Median Loss in Market Price -37.30%
Average Loss in Market Price -38.81%

The erection of a wind turbine creates apprehension in the general public, which makes the property less desirable and thus diminishes the prices of neighbouring property. Continuing scientific uncertainty over the adverse health consequences of wind turbines only serves to perpetuate the debilitating effect of wind turbines on property prices.

By including the Transfer of Easement in Gross in the deed/transfer of the properties sold by Canadian Hydro Developments, Inc., it is reasonable to conclude that Canadian Hydro Developers, Inc. was fully aware of problems associated with…heat, sound, vibration, shadow, flickering of light, noise (including grey noise) or any other adverse effect or combination thereof resulting directly or indirectly from the operation of the Transferee’s wind turbine facilities situated…within the Townships of Melancthon and Amaranth, in the County of Dufferin…’ and that the turbines …’may affect the living environment’…”.

The covenants imposed by Canadian Hydro Developments, Inc. and accepted by the five buyers suggest an official admission by Canadian Hydro Developments, Inc. that there are living environment issues with the result that there is a diminution in price as a result of wind turbines.

It is also reasonable to assume that a property that has a wind turbine erected on it will suffer a similar price diminution and will be injuriously affected.

The Future: Given that wind turbines are a relatively new phenomenon in Ontario (2005), it may be that in the future a buyer will simply refuse to purchase a property within the vicinity of a wind turbine. If there is no buyer, there may be no value. Read Full Report

Bentley shows contempt for Ontario’s rural citizens

London Free Press
On Sept. 24 Minister of Energy, Chris Bentley rose in the legislature to defend the cancellation of the Oakville power plant and to defend allegations regarding contempt of parliament, proudly announcing, “The decision was made after hearing overwhelming concerns from local residents and local elected officials. We heard concerns from families and we responded.”

Given the thousands of requests from rural Ontario to stop wind turbines from being rammed into our communities and his refusal to listen to us, Bentley’s statement shows contempt for rural Ontario and an absolute lack of respect for our citizens.

More than 90 municipalities have asked his government for a moratorium on industrial wind turbines, as have the Ontario Federation of Agricultural and the Christian Farmers Federation of Ontario. On any given day in the legislature petitions are brought before parliament asking for the same. Yet he refuses to listen.

Instead he has the audacity to claim he is listening, when it is apparent this listening skill pertains only to urban residents when Liberal seats are in jeopardy.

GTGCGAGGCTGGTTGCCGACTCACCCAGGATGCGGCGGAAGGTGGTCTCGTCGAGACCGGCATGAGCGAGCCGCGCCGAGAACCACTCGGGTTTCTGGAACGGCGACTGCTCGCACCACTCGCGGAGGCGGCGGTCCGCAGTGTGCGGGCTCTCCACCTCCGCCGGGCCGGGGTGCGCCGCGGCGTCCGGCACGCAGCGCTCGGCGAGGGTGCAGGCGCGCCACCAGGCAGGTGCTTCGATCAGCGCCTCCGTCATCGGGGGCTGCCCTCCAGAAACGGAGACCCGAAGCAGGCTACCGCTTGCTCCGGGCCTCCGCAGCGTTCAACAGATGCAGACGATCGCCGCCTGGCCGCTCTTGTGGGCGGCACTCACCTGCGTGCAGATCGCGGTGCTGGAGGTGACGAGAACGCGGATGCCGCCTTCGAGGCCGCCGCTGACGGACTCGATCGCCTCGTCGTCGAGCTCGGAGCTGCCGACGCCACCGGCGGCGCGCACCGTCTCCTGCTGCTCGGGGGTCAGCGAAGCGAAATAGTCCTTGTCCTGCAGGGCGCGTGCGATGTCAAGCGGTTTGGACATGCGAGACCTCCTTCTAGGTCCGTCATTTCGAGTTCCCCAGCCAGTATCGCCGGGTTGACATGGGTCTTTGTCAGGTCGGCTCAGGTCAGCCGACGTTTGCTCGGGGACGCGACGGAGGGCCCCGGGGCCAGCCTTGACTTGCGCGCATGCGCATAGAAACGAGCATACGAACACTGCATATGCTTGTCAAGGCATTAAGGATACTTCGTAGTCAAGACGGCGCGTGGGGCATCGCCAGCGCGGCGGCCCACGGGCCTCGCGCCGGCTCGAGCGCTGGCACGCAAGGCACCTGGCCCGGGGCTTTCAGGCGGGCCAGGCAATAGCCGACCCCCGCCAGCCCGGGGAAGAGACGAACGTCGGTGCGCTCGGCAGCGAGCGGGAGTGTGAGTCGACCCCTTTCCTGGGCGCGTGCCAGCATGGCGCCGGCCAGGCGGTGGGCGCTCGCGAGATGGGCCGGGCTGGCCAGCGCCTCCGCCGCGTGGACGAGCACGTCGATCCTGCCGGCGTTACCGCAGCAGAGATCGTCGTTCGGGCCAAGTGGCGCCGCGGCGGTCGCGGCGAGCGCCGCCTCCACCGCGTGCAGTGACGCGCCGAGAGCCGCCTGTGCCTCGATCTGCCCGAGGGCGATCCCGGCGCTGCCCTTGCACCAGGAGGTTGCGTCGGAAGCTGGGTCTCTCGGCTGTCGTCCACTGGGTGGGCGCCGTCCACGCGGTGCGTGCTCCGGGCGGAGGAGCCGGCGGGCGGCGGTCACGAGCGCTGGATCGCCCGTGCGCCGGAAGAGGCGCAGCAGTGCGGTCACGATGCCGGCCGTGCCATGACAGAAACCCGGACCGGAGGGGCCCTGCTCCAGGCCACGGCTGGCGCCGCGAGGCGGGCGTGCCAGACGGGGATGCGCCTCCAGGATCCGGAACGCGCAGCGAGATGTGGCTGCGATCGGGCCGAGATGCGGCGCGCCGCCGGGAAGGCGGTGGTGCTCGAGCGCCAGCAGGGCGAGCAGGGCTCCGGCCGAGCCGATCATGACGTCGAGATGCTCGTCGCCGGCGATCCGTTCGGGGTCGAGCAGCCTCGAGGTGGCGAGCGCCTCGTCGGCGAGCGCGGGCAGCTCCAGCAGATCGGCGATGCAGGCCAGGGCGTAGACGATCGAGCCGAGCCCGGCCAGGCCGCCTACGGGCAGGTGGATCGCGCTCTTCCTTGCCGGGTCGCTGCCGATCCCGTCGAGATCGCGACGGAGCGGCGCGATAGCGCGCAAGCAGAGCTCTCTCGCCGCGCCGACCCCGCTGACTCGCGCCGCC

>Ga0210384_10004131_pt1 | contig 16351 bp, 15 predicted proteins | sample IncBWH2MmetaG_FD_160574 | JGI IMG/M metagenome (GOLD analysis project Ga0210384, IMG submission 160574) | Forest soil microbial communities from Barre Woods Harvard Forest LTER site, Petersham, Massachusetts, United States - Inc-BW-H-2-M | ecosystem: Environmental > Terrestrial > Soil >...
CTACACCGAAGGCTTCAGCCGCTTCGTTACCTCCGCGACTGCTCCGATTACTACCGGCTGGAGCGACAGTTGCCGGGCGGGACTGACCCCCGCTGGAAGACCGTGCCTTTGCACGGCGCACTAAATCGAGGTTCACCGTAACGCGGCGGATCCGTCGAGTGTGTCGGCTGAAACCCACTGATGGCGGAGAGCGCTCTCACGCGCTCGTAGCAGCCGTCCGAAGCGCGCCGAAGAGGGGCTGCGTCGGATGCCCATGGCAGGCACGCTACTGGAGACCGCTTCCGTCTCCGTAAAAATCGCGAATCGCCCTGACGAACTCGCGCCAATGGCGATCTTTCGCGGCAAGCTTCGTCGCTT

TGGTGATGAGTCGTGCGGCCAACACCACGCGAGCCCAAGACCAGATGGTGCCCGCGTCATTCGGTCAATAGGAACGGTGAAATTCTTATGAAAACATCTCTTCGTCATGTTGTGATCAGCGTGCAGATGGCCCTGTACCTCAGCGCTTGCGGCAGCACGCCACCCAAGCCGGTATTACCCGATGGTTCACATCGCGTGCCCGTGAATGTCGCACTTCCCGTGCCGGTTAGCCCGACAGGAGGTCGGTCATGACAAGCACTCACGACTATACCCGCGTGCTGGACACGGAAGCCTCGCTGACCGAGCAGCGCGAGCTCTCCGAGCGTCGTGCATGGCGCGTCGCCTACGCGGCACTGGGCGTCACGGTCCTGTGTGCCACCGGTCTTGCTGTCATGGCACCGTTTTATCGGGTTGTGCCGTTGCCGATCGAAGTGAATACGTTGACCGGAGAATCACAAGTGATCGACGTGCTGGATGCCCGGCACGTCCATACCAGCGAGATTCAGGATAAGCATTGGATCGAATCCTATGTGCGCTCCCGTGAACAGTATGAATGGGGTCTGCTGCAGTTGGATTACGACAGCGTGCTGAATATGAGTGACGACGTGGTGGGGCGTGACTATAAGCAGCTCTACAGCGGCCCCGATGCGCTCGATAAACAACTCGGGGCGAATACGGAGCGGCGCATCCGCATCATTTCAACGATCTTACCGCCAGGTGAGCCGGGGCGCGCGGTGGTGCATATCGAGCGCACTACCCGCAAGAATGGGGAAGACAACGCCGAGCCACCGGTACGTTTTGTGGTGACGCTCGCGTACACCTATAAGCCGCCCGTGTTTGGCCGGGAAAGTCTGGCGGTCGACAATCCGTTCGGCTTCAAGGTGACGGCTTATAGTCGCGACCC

Bentley’s callous disregard for the citizens of rural Ontario is shameful and a sad indicator of the differential treatment afforded to those in urban ridings. When will he stop treating Ontario’s rural residents like second class citizens?

J.C. Morris

Fisherville ERT: In the Land of All Day Breakfast

by Harvey Wrightman
Make no mistake about it, from the beginning, this has been a rural/urban issue – and I don’t say that with pleasure, nor do I believe that once the issue is properly explained, most people, no matter where they live, are reasonable and sympathetic to the plight of those condemned to live in wind projects. Sitting at the Environmental Review Tribunal hearing in the Fisherville Community Centre, I look at the lawyers for the MOE/Capital Power, all seated in an orderly row, and in my boredom dream that they are there to try and comfort us – rural residents, both those in projects and the rest of us sitting on death row waiting to step into the torture chamber; or rather, the chamber comes to us – like one of those mobile x-ray trailers sent out to the hinterland. Well clearly, there is no milk of human kindness to be had here today.

The bulk of the day is taken up with arguments about the medical evidence:

  1. how much is enough
  2. who has been the foot-dragger in this hearing
  3. what to do with these “post turbine” witnesses who refuse to withdraw and indeed keep showing up at the hearings – irritating reminders of the human aspect of the “wind projects.”

This last one is clearly taking its toll on the MOE and the wind companies. Though they sit side by each at the table, they have no supporters in the audience (I have yet to see even one “lessor” attend.) They don’t even lunch together anymore. They do still confer openly with each other, but think of the “stress” they are enduring .

So, in their presentations I note that no more do they extoll the virtues of free, carbon-less wind energy. No, instead the cry is, The REA process is a STATUTORY process , “streamlined” so that the appeal decision is announced within the 6 month expiration date. Read the rest of this entry